[quote="Davioware":1hy8dfe7]Why do you want your bullets to use physics behavior specifically? Will they need to collide and bounce around physically? If not then physics behavior shouldn't be used. The only time you should use it is if you want physics based interaction between objects. Using it solely for the purpose of vector based movement/inertia is inefficient; for that you should use custom movement behavior. In general you shouldn't combine two movement behaviors unless you're manually toggling between them for a certain reason. Physics behavior hijacks the x,y, and angle of an object, so adding a bullet behavior on top will just apply angle based movement to the object after its movement has already been physically solved and applied by physics behavior. Bullet behavior is dead simple, and is equivalent to the "move at angle" action, minus the time-delta adjustment.[/quote:1hy8dfe7]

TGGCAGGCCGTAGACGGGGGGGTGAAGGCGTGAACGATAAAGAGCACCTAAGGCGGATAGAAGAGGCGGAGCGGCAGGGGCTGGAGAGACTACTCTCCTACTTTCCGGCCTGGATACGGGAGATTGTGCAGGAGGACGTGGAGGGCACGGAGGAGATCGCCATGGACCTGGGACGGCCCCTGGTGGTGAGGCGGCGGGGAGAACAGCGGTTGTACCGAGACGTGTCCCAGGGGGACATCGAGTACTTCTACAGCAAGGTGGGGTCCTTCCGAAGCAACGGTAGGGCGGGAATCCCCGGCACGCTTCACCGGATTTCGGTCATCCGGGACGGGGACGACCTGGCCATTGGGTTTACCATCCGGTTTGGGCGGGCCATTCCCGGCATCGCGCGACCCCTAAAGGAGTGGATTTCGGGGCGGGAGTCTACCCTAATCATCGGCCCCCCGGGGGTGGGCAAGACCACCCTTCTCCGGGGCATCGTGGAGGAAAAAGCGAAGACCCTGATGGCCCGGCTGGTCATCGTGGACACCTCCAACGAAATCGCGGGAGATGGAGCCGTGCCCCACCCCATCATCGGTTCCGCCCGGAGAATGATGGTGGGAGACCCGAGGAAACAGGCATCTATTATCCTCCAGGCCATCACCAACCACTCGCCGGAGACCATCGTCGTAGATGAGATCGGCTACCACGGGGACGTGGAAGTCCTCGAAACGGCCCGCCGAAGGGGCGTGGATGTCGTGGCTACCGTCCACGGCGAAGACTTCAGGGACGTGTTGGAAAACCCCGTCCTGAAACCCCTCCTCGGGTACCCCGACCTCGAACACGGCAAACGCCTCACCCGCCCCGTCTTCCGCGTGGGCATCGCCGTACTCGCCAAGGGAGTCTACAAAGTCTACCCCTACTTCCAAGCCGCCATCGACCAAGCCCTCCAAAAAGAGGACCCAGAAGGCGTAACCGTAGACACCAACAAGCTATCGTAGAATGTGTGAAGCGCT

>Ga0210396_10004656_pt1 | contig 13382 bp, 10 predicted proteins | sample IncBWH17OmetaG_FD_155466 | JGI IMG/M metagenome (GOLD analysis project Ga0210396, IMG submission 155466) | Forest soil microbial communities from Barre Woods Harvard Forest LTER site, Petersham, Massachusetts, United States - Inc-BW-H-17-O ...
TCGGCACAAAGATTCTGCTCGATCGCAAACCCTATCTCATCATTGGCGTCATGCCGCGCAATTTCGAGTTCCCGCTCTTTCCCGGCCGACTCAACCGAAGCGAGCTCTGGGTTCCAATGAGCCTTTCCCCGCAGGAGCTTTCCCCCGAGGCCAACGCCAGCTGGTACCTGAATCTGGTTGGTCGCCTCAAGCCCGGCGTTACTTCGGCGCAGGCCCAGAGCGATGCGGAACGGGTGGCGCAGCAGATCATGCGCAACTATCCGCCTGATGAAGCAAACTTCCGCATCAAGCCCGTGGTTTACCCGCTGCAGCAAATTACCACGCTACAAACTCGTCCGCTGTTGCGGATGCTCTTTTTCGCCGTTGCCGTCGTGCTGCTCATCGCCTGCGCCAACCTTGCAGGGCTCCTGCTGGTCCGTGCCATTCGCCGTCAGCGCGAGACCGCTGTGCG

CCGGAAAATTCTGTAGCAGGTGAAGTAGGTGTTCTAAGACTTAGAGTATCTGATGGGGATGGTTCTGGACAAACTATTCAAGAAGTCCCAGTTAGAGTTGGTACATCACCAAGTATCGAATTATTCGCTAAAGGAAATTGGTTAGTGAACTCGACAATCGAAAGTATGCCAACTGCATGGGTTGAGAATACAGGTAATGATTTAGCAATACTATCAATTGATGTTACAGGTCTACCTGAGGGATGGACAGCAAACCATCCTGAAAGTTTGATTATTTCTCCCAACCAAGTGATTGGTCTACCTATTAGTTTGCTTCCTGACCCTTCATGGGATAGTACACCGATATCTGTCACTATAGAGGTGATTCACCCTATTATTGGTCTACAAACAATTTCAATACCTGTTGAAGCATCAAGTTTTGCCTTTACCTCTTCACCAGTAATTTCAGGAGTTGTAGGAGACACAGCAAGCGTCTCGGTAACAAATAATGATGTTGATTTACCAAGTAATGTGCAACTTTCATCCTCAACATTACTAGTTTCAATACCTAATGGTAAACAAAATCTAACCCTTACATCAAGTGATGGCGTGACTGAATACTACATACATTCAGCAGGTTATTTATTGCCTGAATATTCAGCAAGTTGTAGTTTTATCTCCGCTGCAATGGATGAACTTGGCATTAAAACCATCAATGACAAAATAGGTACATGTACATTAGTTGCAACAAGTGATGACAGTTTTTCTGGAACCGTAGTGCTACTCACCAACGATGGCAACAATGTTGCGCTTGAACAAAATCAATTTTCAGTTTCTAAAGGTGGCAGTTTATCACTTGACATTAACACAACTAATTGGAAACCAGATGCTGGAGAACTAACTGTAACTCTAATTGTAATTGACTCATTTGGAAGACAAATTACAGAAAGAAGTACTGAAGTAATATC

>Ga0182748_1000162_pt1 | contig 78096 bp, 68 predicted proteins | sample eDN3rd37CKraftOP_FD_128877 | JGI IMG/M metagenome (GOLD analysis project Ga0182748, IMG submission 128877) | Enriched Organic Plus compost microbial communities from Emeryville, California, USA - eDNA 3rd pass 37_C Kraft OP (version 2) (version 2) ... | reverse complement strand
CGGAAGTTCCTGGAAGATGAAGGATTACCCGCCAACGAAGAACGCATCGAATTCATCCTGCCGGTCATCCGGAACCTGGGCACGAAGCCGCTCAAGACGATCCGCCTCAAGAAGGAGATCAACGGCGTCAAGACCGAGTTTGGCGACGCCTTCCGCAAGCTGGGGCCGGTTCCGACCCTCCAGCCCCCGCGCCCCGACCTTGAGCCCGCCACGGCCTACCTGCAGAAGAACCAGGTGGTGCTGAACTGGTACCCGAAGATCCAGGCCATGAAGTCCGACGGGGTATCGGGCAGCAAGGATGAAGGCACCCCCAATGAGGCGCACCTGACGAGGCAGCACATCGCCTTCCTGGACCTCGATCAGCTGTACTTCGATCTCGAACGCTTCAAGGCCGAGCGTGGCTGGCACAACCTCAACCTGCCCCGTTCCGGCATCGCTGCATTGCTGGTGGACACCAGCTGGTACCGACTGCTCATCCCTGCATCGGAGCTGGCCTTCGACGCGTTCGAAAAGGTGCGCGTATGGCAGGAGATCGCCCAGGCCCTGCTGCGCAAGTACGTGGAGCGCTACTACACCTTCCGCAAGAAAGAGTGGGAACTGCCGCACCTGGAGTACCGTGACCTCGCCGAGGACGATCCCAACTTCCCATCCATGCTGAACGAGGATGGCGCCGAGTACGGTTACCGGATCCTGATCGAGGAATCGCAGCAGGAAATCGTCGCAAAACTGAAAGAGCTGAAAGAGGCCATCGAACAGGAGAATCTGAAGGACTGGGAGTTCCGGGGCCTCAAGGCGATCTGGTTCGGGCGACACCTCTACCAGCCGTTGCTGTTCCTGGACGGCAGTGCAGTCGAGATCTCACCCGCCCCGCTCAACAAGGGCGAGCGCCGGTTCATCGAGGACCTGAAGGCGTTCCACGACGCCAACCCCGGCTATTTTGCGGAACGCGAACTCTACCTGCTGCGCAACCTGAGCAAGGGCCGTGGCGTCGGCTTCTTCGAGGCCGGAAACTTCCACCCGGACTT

The Physics behavior is how I modeled the Black Hole. By using the "Add Force Towards" action.

I was just trying to achieve the same effect with the bullets... If you shoot them past the black hole, they CURVE towards it, and/or get sucked in entirely. That way, during the game, you can do "Trick shots" where you aim near the Black Hole and the shot will angle around it and make a complete left turn (or whatever.)

So, is there a manual way to do "add force towards" using Bullet or Custom movement Behaviors?

I'll attach the file I'm working on (minus bullets) so you can see the "add force towards" effects.

[url:1hy8dfe7]http://www.mediafire.com/file/jjr27flssssxluo/How%20to%20Add%20Bullet.cap[/url:1hy8dfe7]
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Post » Sat Dec 11, 2010 11:29 pm

[quote="Yarfapet":3juaxw2x]It's not that hard to do physics based bullets. Do you want something like this?
http://dl.dropbox.com/u/10316081/phymachgun.cap[/quote:3juaxw2x]

Got it. I'll try it this way. Thanks!
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Post » Sun Dec 12, 2010 12:09 am

use custom movement and "set speed toward position", and choose accelerate as the type. It functions the exact same way as physics. Like I said, if you want vector based movement (ie. Inertia physics, without the collisions) then use custom movement.
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Post » Sun Dec 12, 2010 12:37 am